6 July 2017

Ethiopia: Eritrea's Regime - a Ticking Time Bomb in the Horn

Photo: Jacapo
A street in Asmara, Eritrea (file photo).

As it has already been engaged in constant feuds with almost all neighboring countries, Eritrea's recent aggression against Djibouti, a country that amounts to Ethiopia's national interest, did not come as surprise. But what is at stake is how would it impact the region and what measures could be put in place?

The Horn of Africa has been under a cloud of uncertainty on account of what the Eritrea's regime might do next. Following the sudden withdrawal of Qatari military personnel from the disputed area along the Eritrean-Djibouti border, Eritrea was quick to move its troops raising tensions in the region once again.

The Horn of Africa is featured with paradoxical development with Ethiopia trying to push for regional integration while Eritrea appears 'worrying factor' to disintegrating the region as it once again demonstrated its provocative act by moving troops to the disputed territory with Djibouti.

Eritrea is adding fuel to the ongoing crisis in the region by arming insurgents while Ethiopia is trying to restore peace and stability by deploying peacekeeping force, a clear manifestation that the region is going through contradictory features, tells The Ethiopian Herald Jima University Governance and Development Studies Head Fekadu Tolcha.

The Asmara regime for long has been trying to exploit every available opportunity to destabilize the region and its actions have already appeared to be its unique character though they have mostly not been met with strong responses.

But, the recent Eritrea's aggression against Djibouti may draw various actors into the scene particularly Ethiopia whose bilateral relation with Djibouti has reached a point of climax. Anything related with Djibouti is a source of concern to Ethiopia, says Political Analyst at Ethiopian Foreign Relations Strategic Studies Institute Abebe Ayenete.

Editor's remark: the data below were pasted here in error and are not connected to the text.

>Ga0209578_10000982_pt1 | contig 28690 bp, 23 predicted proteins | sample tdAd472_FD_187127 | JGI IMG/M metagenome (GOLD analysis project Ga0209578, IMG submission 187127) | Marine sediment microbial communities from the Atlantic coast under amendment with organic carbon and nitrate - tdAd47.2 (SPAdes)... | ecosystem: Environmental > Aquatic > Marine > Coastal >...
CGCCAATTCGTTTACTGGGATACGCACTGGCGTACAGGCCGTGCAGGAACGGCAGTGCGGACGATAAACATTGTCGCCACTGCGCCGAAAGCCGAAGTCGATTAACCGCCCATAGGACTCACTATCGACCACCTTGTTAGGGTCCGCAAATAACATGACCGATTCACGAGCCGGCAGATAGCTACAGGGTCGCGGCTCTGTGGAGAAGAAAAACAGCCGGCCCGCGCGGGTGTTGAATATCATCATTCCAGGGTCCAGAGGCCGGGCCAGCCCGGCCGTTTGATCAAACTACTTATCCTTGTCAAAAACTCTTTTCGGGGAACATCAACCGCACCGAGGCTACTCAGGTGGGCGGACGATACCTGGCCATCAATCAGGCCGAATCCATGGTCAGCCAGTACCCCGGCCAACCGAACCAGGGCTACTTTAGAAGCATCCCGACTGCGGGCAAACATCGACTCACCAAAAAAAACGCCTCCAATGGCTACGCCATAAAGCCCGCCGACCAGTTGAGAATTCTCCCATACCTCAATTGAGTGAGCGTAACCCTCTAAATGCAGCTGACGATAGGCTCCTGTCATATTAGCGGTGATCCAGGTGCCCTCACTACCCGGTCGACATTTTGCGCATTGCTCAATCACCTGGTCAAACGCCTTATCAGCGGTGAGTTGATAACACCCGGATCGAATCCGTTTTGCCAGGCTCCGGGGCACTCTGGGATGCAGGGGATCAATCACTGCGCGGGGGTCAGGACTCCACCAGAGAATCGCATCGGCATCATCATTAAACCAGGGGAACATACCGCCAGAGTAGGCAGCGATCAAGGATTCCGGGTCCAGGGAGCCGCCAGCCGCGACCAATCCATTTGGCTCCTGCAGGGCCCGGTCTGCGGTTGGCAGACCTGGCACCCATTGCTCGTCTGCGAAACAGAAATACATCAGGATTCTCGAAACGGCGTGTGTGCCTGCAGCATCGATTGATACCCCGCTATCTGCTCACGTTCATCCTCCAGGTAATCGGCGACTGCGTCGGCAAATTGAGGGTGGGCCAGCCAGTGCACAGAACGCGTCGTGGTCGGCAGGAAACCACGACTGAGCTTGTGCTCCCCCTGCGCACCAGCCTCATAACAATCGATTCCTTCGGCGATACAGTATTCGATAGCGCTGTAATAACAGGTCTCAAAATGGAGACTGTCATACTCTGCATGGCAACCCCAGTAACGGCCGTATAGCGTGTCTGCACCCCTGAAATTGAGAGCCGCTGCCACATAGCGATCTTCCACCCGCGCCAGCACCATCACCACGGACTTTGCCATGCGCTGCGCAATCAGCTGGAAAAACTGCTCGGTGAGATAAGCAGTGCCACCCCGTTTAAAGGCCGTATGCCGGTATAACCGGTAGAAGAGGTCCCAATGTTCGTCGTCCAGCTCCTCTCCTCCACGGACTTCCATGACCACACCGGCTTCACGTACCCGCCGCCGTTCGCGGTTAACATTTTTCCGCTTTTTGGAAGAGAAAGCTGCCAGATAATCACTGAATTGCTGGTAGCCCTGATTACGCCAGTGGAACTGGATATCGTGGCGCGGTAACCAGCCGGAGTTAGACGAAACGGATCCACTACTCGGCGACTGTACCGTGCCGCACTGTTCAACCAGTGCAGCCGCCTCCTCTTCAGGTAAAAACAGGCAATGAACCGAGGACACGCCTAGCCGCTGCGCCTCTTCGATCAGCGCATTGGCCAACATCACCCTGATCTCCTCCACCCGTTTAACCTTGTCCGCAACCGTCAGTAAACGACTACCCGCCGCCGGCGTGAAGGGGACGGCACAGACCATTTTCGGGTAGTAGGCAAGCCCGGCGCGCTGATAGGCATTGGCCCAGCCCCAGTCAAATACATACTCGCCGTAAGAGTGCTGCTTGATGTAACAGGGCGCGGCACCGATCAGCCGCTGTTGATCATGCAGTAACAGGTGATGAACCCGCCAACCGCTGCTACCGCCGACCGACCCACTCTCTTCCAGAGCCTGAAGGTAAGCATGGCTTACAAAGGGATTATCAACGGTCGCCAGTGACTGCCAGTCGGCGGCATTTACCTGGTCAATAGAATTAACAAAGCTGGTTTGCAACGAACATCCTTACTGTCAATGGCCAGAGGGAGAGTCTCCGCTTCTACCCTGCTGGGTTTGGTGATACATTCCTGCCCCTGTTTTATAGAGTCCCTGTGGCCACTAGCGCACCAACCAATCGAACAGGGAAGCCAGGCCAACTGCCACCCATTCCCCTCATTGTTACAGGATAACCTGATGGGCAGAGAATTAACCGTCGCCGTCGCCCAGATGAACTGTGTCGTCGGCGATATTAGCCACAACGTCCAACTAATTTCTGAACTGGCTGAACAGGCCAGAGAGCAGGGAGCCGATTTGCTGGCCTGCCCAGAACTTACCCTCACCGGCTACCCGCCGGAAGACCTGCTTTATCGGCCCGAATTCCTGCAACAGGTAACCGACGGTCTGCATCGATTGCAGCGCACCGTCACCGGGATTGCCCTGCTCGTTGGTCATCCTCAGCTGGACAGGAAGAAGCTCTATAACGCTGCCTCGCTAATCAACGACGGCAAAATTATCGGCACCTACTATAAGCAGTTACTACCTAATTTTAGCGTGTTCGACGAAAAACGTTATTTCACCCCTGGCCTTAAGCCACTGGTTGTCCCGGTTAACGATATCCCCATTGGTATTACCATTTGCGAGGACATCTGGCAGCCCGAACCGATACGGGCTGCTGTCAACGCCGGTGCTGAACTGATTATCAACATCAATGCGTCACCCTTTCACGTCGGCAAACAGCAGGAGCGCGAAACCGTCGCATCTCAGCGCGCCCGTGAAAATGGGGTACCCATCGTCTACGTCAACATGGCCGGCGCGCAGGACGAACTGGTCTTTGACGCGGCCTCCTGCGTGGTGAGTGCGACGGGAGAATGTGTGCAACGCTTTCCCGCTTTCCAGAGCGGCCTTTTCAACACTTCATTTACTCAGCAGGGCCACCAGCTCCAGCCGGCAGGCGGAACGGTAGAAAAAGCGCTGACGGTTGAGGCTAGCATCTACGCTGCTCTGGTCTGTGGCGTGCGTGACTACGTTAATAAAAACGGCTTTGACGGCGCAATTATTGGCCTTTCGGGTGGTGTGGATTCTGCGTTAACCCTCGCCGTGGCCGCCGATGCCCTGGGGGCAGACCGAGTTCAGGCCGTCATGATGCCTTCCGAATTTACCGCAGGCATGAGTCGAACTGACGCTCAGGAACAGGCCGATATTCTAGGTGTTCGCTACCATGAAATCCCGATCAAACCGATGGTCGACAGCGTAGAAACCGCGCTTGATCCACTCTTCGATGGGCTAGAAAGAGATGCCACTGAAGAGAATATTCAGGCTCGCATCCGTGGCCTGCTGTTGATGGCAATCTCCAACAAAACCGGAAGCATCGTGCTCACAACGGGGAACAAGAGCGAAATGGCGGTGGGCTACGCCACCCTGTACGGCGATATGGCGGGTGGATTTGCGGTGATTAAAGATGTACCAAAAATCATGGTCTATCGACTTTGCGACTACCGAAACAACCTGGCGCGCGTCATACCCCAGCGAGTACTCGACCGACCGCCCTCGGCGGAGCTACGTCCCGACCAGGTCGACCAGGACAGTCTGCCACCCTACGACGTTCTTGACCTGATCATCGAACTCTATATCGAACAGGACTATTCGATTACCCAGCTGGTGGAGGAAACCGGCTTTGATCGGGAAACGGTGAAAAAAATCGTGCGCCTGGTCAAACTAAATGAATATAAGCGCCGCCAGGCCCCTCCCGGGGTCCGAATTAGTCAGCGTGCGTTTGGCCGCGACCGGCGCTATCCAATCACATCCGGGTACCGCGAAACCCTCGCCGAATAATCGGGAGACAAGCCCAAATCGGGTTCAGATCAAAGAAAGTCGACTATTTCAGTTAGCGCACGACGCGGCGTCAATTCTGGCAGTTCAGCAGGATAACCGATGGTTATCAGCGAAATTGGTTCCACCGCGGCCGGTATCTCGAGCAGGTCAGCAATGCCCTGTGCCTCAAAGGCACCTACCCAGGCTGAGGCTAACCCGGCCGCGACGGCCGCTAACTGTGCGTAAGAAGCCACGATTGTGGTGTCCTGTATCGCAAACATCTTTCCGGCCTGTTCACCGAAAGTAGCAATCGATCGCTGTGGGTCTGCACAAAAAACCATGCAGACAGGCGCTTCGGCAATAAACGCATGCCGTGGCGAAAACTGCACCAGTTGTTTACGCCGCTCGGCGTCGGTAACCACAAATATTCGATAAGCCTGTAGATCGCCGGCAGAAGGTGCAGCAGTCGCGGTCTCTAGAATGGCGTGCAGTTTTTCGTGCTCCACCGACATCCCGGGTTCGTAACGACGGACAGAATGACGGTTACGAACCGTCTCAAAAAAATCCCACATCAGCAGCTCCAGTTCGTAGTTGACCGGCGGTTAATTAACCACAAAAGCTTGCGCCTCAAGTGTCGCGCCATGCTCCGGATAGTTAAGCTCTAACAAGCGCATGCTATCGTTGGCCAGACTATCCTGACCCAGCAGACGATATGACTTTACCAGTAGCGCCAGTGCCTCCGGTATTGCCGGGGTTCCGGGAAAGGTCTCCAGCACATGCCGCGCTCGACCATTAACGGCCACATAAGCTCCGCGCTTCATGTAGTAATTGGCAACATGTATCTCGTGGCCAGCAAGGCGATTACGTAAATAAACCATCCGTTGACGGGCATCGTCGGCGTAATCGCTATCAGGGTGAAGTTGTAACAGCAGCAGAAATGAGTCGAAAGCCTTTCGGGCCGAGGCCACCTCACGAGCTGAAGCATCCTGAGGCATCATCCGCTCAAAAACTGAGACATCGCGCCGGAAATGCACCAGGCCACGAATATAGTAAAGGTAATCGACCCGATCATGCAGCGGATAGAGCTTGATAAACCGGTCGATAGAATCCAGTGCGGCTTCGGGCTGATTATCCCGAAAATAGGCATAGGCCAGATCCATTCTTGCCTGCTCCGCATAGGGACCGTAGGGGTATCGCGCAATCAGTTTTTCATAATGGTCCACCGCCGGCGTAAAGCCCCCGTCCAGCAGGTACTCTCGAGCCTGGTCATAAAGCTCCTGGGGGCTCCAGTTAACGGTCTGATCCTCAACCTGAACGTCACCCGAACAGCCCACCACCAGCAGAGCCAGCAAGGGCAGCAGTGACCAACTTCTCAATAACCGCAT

Eritrea's any kind of aggression against Djibouti is a worry to Ethiopia. Djibouti is nothing less than a national interest for Ethiopia due to its economically preferable port.

With Ethiopia's 95 percent import-export passing through the port of Djibouti, the incursion is a direct attack to Ethiopia's economic interests.

Ethiopia should then be cautious and vigilant in following every development around the Eritrea -Djibouti border, in fact the whole region, says Kahsay Gebreyesus, a Regional Analyst and Researcher.

Djibouti is a pipeline for importing consumption commodities to Ethiopia. Any move to damage or compromise the sovereignty of Djibouti should be treated as damage to Ethiopia, corroborated the fact Former FDRE President Negaso Gidada.

On the other hand, Djibouti's economy is very much dependent on Ethiopia's GDP performance, while the former's security really matters for the foreign direct investment coming into Ethiopia. In this regard, Ethiopia needs to push for political integration with Djibouti in addition to the growing economic ties, Fekadu suggests.